Last updated: 
5 days 14 hours ago
Blog Manager

I'm the Information Security Manager at Janet and through this blog I'll be sharing some of my experiences, ideas and thoughts on information security topics.

Blog Article

One of the many organizational tools to come out of manufacturing is called 5s. Based on a list of five Japanese words Seiri, Seiton, Seiso, Seiketsu, and Shitsuke (Sort, Set, Shine, Standardize and Sustain) it provides techniques that promote efficiency and quality, particularly in a workplace where multiple workers share responsibility for production.

Seiton and Seiso, promote the organization and tidying of a workspace. Are these methods relevant to information security? Are organized, tidy and maintained systems more secure?

Blog Article

Analogies are regularly used in Information Security. Our work can be difficult to understand, and a good analogy can be a powerful tool to simplify complex issues. Despite this I’m not their greatest fan. My apprehensions are because it’s not the only tool available to us. Clear and precise explanation in simple language can be overlooked in favour of analogy. Superficial or weak analogies can become clichés with no real thought for the underlying issues.

Blog Article

In the week since the TalkTalk breach there's been commentary on encryption of data, particularly with their CEO's comments that they were not legally required to encrypt data. Of course encrypting the storage of data at rest is a common sense control against a range of threats such as physical theft or loss of the storage device.

Blog Article

For many if not most organisations information security risk management is a new and relatively immature activity that they are still discovering and learning more about. This can mean that the results of the activity can be imperfect. As we learn we can improve the process to better fit the requirements of the organisation but in the meantime we need the ability to deal with flawed results. Some might even go a step further and propose that most risk management methods are inherently flawed and don't go far enough to investigate and measure the root causes of risks.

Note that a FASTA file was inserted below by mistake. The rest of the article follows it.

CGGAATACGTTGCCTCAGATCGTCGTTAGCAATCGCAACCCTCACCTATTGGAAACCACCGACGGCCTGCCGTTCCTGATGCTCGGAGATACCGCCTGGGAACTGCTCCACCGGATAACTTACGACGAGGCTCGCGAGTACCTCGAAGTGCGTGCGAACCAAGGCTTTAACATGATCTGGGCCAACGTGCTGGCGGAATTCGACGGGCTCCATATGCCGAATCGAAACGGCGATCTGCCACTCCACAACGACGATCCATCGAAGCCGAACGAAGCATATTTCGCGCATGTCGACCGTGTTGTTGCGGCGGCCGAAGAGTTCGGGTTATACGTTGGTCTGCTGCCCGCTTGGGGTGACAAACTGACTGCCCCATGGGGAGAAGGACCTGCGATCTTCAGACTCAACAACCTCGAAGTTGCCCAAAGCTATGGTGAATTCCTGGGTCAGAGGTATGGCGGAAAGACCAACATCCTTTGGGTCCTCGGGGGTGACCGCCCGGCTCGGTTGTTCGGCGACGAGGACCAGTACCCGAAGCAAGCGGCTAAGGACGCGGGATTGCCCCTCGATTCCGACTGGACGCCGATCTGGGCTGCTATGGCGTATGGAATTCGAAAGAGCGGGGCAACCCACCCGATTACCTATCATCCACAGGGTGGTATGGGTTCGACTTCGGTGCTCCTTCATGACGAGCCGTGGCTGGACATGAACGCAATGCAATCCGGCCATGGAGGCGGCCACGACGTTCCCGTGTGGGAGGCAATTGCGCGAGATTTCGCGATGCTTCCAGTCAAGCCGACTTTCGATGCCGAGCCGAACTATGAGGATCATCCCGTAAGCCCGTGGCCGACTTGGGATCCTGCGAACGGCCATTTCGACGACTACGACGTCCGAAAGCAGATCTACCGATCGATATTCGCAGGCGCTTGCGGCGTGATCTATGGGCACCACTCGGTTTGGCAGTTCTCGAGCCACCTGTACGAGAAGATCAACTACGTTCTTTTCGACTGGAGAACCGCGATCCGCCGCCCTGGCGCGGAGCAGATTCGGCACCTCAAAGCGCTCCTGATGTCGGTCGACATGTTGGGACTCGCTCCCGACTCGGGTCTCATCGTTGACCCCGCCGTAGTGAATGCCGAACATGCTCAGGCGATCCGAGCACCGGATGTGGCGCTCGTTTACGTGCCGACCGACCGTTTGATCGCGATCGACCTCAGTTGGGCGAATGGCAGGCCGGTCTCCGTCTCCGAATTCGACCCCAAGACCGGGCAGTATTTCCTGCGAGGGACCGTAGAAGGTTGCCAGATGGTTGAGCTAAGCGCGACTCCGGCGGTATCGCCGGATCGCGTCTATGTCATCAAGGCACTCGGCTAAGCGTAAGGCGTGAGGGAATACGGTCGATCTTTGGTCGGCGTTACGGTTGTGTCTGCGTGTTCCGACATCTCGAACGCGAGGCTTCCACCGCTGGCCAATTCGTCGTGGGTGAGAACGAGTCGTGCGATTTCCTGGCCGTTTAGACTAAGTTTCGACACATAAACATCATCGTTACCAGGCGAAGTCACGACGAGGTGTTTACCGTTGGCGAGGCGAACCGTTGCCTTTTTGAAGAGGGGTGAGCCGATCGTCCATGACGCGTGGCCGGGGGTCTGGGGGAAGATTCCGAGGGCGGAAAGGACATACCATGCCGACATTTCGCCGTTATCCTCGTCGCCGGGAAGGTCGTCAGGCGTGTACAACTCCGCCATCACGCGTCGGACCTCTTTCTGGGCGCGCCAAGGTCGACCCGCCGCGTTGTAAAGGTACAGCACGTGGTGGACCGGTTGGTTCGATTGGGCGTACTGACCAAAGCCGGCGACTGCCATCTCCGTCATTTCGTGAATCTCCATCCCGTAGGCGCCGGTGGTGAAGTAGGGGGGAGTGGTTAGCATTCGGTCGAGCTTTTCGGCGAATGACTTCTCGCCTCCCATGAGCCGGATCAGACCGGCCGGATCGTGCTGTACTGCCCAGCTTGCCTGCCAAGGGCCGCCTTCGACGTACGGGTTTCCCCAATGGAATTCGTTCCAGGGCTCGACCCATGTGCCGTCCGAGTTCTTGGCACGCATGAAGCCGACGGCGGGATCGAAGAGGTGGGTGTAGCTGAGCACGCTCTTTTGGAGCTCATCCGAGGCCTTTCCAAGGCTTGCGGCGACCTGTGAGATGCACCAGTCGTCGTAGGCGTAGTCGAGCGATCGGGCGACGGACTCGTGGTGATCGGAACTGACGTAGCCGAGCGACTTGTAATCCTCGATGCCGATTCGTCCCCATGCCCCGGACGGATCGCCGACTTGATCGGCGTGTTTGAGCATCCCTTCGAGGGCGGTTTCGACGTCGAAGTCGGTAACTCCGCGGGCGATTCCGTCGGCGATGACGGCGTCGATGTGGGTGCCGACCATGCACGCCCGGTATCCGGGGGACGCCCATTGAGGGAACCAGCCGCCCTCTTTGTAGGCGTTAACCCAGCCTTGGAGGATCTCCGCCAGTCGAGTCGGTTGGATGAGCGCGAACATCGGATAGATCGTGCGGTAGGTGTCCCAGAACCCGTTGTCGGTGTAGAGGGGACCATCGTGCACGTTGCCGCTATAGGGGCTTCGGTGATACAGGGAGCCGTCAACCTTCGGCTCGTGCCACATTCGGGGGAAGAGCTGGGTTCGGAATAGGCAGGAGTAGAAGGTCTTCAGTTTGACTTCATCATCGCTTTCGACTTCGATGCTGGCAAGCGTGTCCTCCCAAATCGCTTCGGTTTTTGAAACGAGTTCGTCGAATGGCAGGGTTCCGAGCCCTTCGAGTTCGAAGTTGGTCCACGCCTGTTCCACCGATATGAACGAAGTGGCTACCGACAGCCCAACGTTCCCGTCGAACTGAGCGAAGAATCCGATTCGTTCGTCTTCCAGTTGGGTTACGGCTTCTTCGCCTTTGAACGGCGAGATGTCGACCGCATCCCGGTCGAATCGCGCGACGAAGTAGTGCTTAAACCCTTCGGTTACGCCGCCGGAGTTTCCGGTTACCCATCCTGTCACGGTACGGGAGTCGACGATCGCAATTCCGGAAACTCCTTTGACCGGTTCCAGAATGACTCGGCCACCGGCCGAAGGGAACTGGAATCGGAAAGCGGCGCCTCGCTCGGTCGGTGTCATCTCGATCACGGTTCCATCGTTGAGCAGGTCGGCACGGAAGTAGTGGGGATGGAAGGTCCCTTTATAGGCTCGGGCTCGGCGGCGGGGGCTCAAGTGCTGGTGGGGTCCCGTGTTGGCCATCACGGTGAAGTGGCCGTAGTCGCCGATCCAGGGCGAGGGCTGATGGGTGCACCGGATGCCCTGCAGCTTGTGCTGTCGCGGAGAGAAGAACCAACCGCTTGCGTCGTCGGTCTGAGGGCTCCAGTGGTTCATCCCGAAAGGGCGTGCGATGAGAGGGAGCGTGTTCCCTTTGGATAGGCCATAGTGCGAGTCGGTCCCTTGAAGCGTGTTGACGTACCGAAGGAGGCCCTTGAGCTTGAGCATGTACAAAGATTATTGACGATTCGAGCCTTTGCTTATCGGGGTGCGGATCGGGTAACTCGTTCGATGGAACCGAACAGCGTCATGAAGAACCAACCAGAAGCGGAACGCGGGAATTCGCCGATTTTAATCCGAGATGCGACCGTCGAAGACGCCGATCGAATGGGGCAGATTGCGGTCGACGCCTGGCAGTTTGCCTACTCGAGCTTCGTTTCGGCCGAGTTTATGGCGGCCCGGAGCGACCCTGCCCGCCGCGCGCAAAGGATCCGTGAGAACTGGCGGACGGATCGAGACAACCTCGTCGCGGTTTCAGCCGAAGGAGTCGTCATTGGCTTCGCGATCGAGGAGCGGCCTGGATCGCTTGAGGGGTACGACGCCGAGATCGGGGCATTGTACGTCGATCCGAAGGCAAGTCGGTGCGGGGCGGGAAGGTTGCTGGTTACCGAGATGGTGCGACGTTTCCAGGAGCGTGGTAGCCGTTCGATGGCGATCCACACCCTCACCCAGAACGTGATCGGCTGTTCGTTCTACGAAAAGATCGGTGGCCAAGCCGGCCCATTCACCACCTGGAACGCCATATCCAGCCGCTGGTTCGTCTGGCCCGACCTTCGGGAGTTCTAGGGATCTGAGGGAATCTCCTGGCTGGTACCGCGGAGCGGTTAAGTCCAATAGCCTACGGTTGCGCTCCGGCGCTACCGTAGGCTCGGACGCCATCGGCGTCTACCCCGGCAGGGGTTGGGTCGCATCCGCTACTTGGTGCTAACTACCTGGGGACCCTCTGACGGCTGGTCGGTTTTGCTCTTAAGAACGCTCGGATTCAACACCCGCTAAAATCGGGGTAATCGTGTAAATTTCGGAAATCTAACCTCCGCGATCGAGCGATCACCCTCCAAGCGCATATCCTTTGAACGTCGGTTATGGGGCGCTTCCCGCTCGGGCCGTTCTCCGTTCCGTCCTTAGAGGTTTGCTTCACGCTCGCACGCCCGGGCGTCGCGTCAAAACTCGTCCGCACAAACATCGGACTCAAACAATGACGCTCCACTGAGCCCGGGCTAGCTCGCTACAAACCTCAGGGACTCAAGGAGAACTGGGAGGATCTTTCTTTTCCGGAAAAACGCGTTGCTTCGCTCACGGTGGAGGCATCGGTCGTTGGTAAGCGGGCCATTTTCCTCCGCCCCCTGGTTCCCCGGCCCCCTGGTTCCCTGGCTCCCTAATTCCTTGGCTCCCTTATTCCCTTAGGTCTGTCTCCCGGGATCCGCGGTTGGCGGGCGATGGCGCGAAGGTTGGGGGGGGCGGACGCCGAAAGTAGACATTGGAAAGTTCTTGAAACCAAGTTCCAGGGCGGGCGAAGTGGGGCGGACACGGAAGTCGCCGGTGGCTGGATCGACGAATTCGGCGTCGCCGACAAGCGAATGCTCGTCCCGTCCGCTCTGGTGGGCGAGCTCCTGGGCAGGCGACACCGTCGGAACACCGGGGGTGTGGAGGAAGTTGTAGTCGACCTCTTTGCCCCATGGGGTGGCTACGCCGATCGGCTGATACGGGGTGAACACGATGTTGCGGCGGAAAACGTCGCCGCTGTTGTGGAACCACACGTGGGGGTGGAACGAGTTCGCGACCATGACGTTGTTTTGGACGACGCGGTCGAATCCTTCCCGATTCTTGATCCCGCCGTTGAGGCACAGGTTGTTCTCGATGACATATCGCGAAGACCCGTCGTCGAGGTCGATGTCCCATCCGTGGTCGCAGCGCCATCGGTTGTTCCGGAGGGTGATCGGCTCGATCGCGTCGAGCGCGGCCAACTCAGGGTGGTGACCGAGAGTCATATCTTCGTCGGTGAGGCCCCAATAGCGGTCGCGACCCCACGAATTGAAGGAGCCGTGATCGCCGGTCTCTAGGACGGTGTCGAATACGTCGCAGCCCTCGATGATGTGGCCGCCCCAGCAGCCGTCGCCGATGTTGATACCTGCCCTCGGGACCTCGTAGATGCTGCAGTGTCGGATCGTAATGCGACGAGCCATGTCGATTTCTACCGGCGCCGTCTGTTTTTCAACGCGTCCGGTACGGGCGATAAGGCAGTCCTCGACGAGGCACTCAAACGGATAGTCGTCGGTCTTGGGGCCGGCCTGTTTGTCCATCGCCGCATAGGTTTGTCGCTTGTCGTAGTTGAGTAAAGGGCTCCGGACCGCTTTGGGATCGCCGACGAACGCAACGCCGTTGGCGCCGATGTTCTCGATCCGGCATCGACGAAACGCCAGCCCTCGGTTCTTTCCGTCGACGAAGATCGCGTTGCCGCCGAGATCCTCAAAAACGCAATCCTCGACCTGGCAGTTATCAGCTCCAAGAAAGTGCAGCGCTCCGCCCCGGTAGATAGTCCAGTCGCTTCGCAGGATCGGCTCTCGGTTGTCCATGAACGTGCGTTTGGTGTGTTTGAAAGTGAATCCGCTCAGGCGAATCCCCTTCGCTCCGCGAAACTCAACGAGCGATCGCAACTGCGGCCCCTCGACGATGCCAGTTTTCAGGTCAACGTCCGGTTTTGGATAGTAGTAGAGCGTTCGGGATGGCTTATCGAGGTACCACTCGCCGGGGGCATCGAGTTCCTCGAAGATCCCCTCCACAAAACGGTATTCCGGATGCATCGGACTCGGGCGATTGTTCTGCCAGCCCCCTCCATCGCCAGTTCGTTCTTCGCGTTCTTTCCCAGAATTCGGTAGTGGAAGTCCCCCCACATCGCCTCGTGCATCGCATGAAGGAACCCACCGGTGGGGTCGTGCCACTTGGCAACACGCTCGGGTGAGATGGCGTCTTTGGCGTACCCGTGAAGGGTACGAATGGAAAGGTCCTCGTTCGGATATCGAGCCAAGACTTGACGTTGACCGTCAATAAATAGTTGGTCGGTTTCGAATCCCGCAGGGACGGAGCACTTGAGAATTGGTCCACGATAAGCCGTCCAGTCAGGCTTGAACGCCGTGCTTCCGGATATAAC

Blog Article

I'm curious about the language used to talk about information security issues. Does our choice of words influence the way we think about security, or does the way we think about security affect our words? Which is the cause and which is the effect? I think that at times both can be due and that does give me hope that this is something we can actively influence and control if we wish. Issues of risk can be complicated and difficult to communicate. Although we all innately (and largely successfully) deal with risk we don't routinely express these ideas through words.

Article

I've been asked about this topic a number of times in the last few months so I thought I'd share my thoughts here. Some of the suggestions are generic and broad in their reach and could be used elsewhere in your organisation.

What I typically do is breakdown the skills and qualifications that I think our operations require into a number of categories. These might be.

Article

I'm taking a two year internal secondment at Janet where I'll be working on our own information security management systems. I hope to be able to post more about this work within this group, not only to raise awareness of Janet's work in this area and what it means for our customers, but also to share our experiences, difficulties and successes.

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